[00:00.00]NARRATOR: Listen to part of a lecture in a biology class.
[00:04.51]FEMALE PROFESSOR: So that's the overview of the human immune system. [00:07.81]But we have a few minutes left. [00:10.24]Any questions? George?
[00:12.59]MALE STUDENT: Yes. You talked about T cells…“naive T cells”…[00:17.82]Can you go over that part again, [00:19.51]and also…why do we call’em that, anyway?
[00:22.49]FEMALE PROFESSOR: All right. They're-they're known as T cells because they develop in the thymus…
[00:27.51]MALE STUDENT: The what?
[00:28.55]FEMALE PROFESSOR: Thymus…that's T-H-Y-M-U-S. [00:33.80]It's a small organ in the body.[00:35.58] Anyway, that’s why we call'em that —they come from the thymus. [00:39.05]And T cells are a part of the body's immune system. [00:42.40]They can recognize and eliminate cells from outside the body that might cause disease.
[00:47.46]FEMALE STUDENT: But why “naive”? I mean, we might call people naive if they don't have enough experience to know about…the dangers of the world.
[00:56.50]But how can you call a cell “naive?”
[00:58.64]FEMALE PROFESSOR: Well, when this type of immune cell encounters a cell from outside the body…like maybe a bacterium…
[01:04.09]It interacts with that bacterium and learns to recognize it, [01:08.05]so whenever the immune cell runs into that kind of bacterium in the future, it'll attack and kill it. [01:14.21]At that point we call it a “memory T cell” because it's learned to recognize a protein marker that identifies this particular kind of bacterium. [01:23.72]But before it's learned to recognize any particular protein from outside the body, we'd call it “naive.” OK?
[01:30.93]FEMALE STUDENT: Yeah, I get it.
[01:32.06]FEMALE PROFESSOR: There's a lot of biochemistry involved…that we'll get into in the next lecture. [01:36.23]But your question reminds me about a study that some of my colleagues are doing. [01:40.00]It relates to caloric restriction.
[01:42.66]FEMALE STUDENT: Caloric? Like calories in the food we eat?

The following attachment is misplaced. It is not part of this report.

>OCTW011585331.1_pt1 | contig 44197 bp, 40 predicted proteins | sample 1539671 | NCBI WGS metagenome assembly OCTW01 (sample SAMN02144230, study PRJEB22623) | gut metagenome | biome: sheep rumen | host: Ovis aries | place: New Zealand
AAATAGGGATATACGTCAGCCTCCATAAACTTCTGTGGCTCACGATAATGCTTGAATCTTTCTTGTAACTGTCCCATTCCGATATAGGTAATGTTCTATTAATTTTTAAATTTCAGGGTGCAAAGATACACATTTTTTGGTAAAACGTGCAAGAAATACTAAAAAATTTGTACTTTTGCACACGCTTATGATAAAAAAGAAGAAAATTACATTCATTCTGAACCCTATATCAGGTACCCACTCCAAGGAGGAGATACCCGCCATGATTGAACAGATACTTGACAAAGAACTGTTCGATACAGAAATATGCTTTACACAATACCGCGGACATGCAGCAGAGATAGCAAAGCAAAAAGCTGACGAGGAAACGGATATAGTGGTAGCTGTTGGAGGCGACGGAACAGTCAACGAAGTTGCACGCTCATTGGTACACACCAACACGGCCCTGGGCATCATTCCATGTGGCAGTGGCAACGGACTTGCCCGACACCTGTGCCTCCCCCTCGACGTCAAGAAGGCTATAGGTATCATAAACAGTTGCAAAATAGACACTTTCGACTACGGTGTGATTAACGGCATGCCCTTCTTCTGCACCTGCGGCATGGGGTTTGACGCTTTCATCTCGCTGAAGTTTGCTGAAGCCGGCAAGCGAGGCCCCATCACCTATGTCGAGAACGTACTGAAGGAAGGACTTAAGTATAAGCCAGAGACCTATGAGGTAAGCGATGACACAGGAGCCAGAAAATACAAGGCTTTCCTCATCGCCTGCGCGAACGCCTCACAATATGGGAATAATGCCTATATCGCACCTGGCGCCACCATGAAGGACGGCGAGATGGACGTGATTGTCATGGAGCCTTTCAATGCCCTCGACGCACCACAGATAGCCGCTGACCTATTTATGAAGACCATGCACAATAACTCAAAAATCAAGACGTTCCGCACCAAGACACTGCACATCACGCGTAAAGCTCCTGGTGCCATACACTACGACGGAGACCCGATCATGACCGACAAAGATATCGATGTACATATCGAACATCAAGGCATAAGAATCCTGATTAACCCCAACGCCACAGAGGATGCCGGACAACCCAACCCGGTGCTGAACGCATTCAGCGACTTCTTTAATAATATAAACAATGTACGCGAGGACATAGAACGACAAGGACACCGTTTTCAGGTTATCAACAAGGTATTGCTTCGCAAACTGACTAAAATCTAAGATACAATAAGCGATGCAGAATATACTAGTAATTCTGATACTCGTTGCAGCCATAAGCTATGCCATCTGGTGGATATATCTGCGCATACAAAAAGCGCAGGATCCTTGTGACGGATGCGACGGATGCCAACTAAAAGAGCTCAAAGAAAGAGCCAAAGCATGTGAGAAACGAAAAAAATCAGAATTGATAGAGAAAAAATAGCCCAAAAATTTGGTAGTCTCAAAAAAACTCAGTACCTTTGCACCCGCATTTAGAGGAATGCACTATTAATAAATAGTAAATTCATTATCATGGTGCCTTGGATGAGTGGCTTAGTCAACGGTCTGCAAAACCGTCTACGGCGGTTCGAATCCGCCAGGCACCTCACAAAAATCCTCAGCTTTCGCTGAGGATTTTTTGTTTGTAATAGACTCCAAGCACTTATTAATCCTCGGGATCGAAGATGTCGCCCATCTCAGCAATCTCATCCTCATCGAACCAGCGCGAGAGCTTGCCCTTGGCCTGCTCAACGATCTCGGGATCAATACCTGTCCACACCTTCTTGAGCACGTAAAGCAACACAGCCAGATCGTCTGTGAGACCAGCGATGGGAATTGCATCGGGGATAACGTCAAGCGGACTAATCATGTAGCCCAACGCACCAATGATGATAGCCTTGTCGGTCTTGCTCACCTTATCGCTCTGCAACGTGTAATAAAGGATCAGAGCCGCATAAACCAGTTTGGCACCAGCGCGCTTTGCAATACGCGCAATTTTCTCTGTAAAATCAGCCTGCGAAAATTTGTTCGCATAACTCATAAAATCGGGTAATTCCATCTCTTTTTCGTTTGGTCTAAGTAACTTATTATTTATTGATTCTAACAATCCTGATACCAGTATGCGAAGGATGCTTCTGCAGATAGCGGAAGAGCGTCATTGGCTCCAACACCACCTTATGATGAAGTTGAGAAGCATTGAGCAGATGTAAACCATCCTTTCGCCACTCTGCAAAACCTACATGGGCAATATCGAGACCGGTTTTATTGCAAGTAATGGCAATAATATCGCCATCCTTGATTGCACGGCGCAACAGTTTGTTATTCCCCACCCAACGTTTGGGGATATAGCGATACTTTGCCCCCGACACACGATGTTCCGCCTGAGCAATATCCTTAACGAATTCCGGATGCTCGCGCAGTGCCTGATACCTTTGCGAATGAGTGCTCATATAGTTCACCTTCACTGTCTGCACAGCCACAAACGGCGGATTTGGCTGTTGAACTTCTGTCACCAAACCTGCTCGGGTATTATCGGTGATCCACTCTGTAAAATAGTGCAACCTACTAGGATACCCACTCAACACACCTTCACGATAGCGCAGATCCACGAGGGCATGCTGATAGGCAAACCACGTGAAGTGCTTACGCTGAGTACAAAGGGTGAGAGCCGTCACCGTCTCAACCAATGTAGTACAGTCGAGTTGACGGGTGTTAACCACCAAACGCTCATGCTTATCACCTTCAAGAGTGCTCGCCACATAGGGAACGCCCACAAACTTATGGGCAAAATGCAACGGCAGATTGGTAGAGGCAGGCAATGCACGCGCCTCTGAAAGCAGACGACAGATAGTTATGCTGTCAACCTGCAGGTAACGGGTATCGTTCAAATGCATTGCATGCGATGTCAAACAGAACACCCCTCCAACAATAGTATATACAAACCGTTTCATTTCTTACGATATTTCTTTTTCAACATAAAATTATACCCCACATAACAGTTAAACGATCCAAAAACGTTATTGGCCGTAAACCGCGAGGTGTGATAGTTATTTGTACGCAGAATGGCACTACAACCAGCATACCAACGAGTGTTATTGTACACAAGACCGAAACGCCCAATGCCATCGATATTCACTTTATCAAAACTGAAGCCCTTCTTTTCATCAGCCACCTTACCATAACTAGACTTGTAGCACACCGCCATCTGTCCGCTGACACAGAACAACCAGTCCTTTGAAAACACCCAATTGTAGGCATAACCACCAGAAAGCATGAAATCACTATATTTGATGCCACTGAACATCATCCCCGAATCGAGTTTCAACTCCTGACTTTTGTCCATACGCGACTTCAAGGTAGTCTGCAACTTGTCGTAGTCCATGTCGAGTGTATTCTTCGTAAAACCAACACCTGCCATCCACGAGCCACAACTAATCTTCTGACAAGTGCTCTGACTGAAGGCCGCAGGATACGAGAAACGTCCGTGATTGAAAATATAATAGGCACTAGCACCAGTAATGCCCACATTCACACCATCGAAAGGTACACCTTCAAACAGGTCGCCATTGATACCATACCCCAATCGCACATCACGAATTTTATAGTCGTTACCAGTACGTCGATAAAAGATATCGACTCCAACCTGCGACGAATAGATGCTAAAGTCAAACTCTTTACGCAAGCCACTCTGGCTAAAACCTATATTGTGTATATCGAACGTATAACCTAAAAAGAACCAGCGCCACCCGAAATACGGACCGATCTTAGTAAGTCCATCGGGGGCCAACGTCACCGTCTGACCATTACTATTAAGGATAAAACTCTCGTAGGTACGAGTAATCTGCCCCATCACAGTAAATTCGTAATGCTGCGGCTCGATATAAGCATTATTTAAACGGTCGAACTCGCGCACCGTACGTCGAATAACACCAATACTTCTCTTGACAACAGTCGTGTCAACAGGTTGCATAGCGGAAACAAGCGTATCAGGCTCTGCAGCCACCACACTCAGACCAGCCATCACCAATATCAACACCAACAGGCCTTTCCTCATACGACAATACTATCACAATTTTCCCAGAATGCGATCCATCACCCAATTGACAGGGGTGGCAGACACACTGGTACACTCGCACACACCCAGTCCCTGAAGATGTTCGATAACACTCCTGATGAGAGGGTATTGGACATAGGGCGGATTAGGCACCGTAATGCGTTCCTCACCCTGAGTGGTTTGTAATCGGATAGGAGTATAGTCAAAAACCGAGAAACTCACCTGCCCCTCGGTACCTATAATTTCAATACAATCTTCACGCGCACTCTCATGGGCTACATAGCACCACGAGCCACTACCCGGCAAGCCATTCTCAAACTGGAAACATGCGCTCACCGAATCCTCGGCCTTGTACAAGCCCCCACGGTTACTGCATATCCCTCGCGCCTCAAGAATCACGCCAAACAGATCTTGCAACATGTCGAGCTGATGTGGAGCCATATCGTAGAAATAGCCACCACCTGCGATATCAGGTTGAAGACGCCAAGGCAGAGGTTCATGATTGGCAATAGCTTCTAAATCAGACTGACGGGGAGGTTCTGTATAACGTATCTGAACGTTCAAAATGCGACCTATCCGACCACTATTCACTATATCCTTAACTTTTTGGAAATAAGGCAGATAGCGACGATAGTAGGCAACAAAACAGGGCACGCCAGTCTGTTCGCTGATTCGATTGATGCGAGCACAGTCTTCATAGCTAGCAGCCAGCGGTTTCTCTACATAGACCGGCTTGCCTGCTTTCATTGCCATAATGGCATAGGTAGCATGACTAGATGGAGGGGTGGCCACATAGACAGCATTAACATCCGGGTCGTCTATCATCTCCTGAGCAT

[01:46.21]FEMALE PROFESSOR: Exactly. We’re talking about the sugars, carbohydrates, fats…that our bodies burn to get energy…which we measure in calories.
[01:54.05]OK, let's back up a little.
[01:56.51]Back in the 1930s, a nutritionist at Cornell University put mice on a severely restricted diet. [02:03.25]He gave each mouse in one group 30 percent less food…or, more precisely, 30 percent fewer calories than the mice in the other group,…which ate a normal amount. [02:13.69]And the result? The underfed mice lived much longer than the normally fed ones.
[02:19.55]MALE STUDENT: Wow, does that just go for mice?
[02:23.31]FEMALE PROFESSOR: Apparently not. Similar results have come from experiments on other animals—from roundworms to... most recently, rhesus monkeys.
[02:32.71]These monkeys—two groups of’em—were given all the vitamins and minerals and other nutrients they needed, except that one group got thirty percent fewer calories. [02:42.06]And now, after thirty years or so—about an average lifetime for a monkey—it’s clear that the monkeys that have been on the calorie-restricted diet are doing a lot better than the ones on what we’d consider a normal healthful diet. [02:54.65]Like, in terms of blood pressure and lots of other measures, the calorie-restricted monkeys are much healthier, and they just look and act younger than the monkeys in the “normal-diet” group. [03:05.36]And, as a group, they're living longer.
[03:08.03]MALE STUDENT: Interesting,…but what’s the connection?
[03:11.11]FEMALE PROFESSOR: Oh, with the immune system?[03:12.84] Well, it's been shown that the immune system becomes much less effective as animals age—[03:18.06]that’s true in humans too. [03:19.78]We think those naive T cells just get used up—[03:23.49]I mean it's not like the body's always making lots of new ones. [03:26.34] And over the course of a lifetime, as T cells encounter more and more strange bacteria or whatever, the naive T cells get turned into memory T cells. [03:36.48]So, later on in life, there are fewer and fewer of these naive T cells left to deal with any new disease-causing organisms that might attack. Which means less immunity, and the animal—or person—is more likely to get sick.
[03:50.53]But caloric restriction… it kinda shocks the system, and one result is…well, those monkeys on the calorie-restricted diet had lots more naive T cells left than you'd expect in monkeys that old. [04:03.96]The expected drop in naive T cells—apparently, the shock of getting thirty percent fewer calories really slows that down. [04:12.58]And after many years, with so many more naive T cells still in reserve, these monkeys are a lot better at fighting off new infections than normally fed monkeys of the same…advanced age.
[04:24.44]MALE STUDENT: And that's why they live longer?
[04:26.16]FEMALE PROFESSOR: Well, it's gotta be one reason. [04:27.68]This is all pretty complex, though…with lots of details yet to be worked out.
[04:32.17]MALE STUDENT: But are results the same for humans?
[04:34.57]FEMALE PROFESSOR: Hard to say. A good study would take decades, [04:38.26]and it's not easy finding people who'd want to take part. Would you?
[04:42.33]MALE STUDENT: And eat thirty percent less? [04:44.58]That'd be tough.
[04:45.99]FEMALE PROFESSOR: You bet it would.